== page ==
Falsifiability

The evidence must be falsifiable. Meaning, there must be a hypothetical way that the evidence can be disproven.

This one is a bit difficult to explain why it's important.

Time management - we have a lot of data to get through. Like a human resources department going through job applicants - they need an effective and quick way of sorting potential candidates into "rejected" and "investigate further". If the candidate is "unfalsifiable", it can't be placed into "rejected" even if it can't really be placed into "investigate further". 

Some evidence can appear to support a claim, while being false, but without falsifiability, one can't tell. In fact, many crackpot artists specifically create claims so they can't be falsified - because these claims can also persist. Can you really fully discount evidence that hasn't been disproven?

Here's some examples of unfalsifiable claims:
  • The power of prayer - tends to be indistinguishable from prayer not working, and whenever we try to test it, proponents of prayer will tell us that it can't be.
  • God talks to me in my mind - like most subjective evidence, we can't falsify it. How would we? For all we know, God is actually speaking to a person, circumventing all known forms of communication or interaction.
As a basic rule of thumb, one good way to tell whether something is unfalsifiable is to ask the question, "Could we tell the difference between the claim being true and the claim being false?". 

For the power of prayer, for instance, the resulting events with and without prayer are often indistinguishable. People frequently pray for things that would be likely to come true anyway. When the prayer doesn't work, that's because God works in mysterious ways.

Each possible outcome is designed so that prayer always wins. The prayer model literally cannot fail. In addition, you'd get the same results if you prayed to something other than God, like a jug of milk. I've embedded that video below because I think it makes the case fairly well, if you're interested.


Falsifiability is fairly important to establishing good quality evidence, because it's capacity to be disqualified is a strength in the bigger picture of science.

Principle of Exclusion

The principle of exclusion is sort of a meta analysis of the evidence. In short, if the evidence implicates many possibilities, the evidence isn't very strong in your favor. If that's the case, you'll need additional evidence to exclude other possibilities.

As an example, let's say someone stole your mailbox, and you are examining the crime scene to figure out who did it.

If you find an average shoe print in the ground, that piece of evidence implicates potentially thousands and thousands of people. That's not very useful.

Alternatively, someone has a photo of the person's vehicle who stole the mailbox. The photo shows a red Chevy Silverado with white stripes, Mitt Romney election bumper sticker, and a Maine liscence plate. This very much narrows the possibilities, and is much more useful.

The pinnacle of this principle would be if the possibilities are narrowed down to one, within reason. Let's say that photo captures not only the face of the person, but the licence plate number. This is very useful evidence.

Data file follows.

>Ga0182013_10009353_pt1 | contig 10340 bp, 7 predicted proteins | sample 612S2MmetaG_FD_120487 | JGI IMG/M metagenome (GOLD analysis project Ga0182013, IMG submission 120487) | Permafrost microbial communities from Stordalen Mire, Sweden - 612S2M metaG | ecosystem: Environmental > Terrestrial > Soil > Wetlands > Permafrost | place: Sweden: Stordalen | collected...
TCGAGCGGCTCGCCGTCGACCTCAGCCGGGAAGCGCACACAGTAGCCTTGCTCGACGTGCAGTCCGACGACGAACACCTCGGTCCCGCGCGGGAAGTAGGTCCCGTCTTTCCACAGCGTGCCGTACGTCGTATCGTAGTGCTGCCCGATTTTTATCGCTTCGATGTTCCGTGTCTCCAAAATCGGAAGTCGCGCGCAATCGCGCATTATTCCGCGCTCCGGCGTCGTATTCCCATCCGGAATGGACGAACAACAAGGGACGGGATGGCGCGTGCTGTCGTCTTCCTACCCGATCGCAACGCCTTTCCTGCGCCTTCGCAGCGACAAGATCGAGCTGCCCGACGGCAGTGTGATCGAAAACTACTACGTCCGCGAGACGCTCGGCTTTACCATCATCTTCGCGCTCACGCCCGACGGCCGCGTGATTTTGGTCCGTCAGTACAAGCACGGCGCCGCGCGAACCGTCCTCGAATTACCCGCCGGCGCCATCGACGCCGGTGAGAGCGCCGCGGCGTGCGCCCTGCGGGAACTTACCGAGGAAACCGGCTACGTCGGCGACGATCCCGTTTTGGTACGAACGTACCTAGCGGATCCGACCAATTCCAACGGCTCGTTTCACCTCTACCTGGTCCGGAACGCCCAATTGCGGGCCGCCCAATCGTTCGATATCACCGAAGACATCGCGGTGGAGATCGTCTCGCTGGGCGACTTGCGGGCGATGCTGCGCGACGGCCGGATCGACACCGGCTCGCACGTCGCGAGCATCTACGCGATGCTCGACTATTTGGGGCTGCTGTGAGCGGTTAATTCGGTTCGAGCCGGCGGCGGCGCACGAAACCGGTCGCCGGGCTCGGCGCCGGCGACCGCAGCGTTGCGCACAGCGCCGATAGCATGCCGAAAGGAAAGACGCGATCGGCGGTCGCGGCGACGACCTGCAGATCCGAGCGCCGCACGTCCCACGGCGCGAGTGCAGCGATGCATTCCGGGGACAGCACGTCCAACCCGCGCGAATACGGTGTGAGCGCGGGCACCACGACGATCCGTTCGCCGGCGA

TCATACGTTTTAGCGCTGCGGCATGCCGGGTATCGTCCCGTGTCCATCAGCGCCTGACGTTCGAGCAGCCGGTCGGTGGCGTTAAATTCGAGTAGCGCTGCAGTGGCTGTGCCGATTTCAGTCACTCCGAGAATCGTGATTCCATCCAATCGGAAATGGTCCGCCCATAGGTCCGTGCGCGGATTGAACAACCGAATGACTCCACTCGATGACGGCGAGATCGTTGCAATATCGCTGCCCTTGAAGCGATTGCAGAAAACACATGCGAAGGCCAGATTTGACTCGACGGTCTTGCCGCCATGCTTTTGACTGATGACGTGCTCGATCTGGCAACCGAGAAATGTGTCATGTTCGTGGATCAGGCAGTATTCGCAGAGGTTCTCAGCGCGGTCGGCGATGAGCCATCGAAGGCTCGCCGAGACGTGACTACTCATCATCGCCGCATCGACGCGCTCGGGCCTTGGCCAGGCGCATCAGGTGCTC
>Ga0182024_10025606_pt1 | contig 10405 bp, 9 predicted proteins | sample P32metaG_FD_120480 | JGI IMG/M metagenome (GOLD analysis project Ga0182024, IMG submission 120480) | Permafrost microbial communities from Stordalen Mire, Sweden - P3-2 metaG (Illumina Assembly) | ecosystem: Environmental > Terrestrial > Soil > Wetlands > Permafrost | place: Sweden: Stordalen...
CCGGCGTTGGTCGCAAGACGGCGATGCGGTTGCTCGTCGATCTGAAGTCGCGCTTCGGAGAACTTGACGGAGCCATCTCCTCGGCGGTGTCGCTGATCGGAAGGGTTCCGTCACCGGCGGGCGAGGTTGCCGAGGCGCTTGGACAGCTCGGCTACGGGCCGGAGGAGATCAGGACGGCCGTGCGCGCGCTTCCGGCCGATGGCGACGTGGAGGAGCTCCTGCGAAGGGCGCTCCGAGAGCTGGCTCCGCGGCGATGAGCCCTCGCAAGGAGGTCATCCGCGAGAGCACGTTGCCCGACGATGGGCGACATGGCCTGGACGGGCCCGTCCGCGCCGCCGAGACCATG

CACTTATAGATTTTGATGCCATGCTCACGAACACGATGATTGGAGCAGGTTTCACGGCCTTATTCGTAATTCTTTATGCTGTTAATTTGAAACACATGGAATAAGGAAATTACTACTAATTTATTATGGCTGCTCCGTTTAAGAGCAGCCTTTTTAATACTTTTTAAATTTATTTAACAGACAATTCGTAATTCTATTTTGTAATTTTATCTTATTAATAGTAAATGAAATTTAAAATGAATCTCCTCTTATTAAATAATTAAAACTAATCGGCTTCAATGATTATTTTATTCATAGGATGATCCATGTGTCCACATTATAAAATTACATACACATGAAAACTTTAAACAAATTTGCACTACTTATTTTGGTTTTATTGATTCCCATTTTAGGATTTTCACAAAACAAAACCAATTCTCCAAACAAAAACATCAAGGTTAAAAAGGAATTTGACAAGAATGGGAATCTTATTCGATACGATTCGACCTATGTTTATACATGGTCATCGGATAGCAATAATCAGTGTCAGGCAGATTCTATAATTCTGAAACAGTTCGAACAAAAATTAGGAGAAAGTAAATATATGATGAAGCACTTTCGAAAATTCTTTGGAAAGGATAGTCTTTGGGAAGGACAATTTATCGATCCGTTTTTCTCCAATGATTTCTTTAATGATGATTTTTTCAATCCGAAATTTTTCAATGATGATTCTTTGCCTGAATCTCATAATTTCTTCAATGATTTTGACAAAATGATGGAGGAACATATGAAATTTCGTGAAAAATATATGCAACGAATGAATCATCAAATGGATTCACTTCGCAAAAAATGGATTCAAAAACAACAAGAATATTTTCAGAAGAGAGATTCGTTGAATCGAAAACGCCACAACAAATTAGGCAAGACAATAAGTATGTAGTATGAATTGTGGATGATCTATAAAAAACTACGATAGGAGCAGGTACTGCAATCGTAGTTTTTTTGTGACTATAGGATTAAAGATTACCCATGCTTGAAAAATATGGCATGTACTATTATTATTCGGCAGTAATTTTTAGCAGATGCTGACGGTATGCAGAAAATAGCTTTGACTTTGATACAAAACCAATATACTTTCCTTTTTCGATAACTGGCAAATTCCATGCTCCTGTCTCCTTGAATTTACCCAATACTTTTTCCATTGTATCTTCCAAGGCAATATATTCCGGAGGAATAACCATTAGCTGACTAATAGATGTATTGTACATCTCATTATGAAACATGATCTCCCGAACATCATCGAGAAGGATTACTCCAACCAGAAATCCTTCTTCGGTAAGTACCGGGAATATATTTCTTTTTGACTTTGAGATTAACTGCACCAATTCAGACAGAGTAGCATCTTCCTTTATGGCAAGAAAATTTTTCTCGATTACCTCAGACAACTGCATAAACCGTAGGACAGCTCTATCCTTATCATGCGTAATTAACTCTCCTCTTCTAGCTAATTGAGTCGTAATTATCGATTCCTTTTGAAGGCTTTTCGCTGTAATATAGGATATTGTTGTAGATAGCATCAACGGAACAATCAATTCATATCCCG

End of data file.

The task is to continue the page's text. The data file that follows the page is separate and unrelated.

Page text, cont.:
I say "within reason", because it's possible the photo is a forgery, and someone is trying to frame this person, but that starts to get a bit outlandish. We have to stay practical about this analysis.

Conclusion

Just like an employer has standards to qualify/disqualify potential employees in order to more effectively find the best available candidate, we have standards in which we determine whether a piece of evidence is valuable.

As one would save up for a car, one has to collect enough evidence to demonstrate a claim beyond a reasonable doubt. The more expensive the car, the more evidence is required. It's easier to present 200 $100 bills than it would be to present 2,000,000 pennies, so one tries to get fewer better pieces, than more of lesser.

Unfortunately, $20,000 bills aren't very common.

Potential Rebuttals and Issues

Firstly, these standards are operating on the assumption that there is actually a real world. Whether we live in the real world or The Matrix, we do seems to be experiencing "some kind" of reality where these standards appear to work fairly well - and that's ultimately why the standards are as they are - because they work.

Secondly, I can already hear the objections of theists. "Your standards necessarily exclude any evidence that could support a god, which is convenient if you don't want to believe in him."

It's a question of goals. As an overweight scientific skeptic atheist, my goal isn't to believe in any pre-selected thing. My goal is to investigate reality, figure out as much of it as possible, and ensure that I have as few false beliefs as possible.

That requires a tool - a good tool that has proven to be effective and efficient. I've described a part of that tool. I'm trying to answer the question, "What's true?", and I choose to use the best tool available for investigating reality - science.

I'm not trying to exclude God. I'm trying to have a good effective process for figuring out what is actually true. I didn't make up these God claims, and I'm sorry that theists have chosen to believe something that is indefensible.

"But what if God is true and your so-called science can't figure it out?", you ask. Then we're out of luck. The point is that there isn't an alternative method of knowing that works. God is basically unknowable because of this.

Show me an alternative method of epistemology, and show me that it works. Then we can have a conversation.